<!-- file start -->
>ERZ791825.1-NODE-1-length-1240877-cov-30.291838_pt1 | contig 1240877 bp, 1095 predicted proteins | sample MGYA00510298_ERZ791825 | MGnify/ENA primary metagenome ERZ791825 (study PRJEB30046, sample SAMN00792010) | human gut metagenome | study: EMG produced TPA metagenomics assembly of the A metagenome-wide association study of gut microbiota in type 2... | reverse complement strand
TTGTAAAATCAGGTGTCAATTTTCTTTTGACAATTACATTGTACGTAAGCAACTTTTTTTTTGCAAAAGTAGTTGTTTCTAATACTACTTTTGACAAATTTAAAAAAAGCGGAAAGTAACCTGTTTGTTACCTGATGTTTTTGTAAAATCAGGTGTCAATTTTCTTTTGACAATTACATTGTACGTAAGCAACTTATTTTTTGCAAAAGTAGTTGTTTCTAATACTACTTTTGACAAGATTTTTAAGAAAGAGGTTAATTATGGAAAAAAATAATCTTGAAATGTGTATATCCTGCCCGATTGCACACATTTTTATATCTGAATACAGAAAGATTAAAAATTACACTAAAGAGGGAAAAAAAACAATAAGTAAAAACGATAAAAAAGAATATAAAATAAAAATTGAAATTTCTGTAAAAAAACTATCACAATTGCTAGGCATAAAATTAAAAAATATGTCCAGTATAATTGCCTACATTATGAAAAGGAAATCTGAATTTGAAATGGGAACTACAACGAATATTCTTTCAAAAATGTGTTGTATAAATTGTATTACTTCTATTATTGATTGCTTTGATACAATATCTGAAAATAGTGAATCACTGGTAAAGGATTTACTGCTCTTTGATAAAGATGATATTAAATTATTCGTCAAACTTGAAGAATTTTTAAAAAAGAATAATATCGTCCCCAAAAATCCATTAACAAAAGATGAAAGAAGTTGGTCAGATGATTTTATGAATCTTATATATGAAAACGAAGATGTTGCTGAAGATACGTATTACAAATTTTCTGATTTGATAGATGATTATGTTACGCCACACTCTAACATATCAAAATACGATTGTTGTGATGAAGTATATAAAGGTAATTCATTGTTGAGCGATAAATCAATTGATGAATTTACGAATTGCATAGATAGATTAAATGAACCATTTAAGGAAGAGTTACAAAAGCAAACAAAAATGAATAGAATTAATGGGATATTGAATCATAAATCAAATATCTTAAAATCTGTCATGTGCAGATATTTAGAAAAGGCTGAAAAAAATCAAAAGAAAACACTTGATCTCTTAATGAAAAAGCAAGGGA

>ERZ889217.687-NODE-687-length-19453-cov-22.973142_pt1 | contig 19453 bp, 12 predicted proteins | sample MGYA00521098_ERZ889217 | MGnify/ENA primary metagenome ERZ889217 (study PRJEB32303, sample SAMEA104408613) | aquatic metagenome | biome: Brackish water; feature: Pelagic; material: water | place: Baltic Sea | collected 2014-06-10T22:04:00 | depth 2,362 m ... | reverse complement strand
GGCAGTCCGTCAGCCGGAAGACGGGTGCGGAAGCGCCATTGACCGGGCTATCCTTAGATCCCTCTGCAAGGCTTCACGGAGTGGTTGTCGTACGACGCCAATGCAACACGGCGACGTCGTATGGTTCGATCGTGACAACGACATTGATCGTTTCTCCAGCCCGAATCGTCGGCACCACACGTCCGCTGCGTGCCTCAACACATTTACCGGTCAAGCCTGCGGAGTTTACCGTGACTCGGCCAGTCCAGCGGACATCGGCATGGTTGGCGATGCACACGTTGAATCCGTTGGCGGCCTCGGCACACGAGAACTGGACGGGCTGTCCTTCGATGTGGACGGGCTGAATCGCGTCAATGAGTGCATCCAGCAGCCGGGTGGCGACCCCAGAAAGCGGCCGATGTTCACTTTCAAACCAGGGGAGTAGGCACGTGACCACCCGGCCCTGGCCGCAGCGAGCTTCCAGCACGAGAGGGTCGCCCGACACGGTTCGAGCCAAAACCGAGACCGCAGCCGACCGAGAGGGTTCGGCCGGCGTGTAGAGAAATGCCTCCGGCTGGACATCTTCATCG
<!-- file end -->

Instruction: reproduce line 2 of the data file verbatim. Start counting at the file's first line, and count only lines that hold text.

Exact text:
TTGTAAAATCAGGTGTCAATTTTCTTTTGACAATTACATTGTACGTAAGCAACTTTTTTTTTGCAAAAGTAGTTGTTTCTAATACTACTTTTGACAAATTTAAAAAAAGCGGAAAGTAACCTGTTTGTTACCTGATGTTTTTGTAAAATCAGGTGTCAATTTTCTTTTGACAATTACATTGTACGTAAGCAACTTATTTTTTGCAAAAGTAGTTGTTTCTAATACTACTTTTGACAAGATTTTTAAGAAAGAGGTTAATTATGGAAAAAAATAATCTTGAAATGTGTATATCCTGCCCGATTGCACACATTTTTATATCTGAATACAGAAAGATTAAAAATTACACTAAAGAGGGAAAAAAAACAATAAGTAAAAACGATAAAAAAGAATATAAAATAAAAATTGAAATTTCTGTAAAAAAACTATCACAATTGCTAGGCATAAAATTAAAAAATATGTCCAGTATAATTGCCTACATTATGAAAAGGAAATCTGAATTTGAAATGGGAACTACAACGAATATTCTTTCAAAAATGTGTTGTATAAATTGTATTACTTCTATTATTGATTGCTTTGATACAATATCTGAAAATAGTGAATCACTGGTAAAGGATTTACTGCTCTTTGATAAAGATGATATTAAATTATTCGTCAAACTTGAAGAATTTTTAAAAAAGAATAATATCGTCCCCAAAAATCCATTAACAAAAGATGAAAGAAGTTGGTCAGATGATTTTATGAATCTTATATATGAAAACGAAGATGTTGCTGAAGATACGTATTACAAATTTTCTGATTTGATAGATGATTATGTTACGCCACACTCTAACATATCAAAATACGATTGTTGTGATGAAGTATATAAAGGTAATTCATTGTTGAGCGATAAATCAATTGATGAATTTACGAATTGCATAGATAGATTAAATGAACCATTTAAGGAAGAGTTACAAAAGCAAACAAAAATGAATAGAATTAATGGGATATTGAATCATAAATCAAATATCTTAAAATCTGTCATGTGCAGATATTTAGAAAAGGCTGAAAAAAATCAAAAGAAAACACTTGATCTCTTAATGAAAAAGCAAGGGA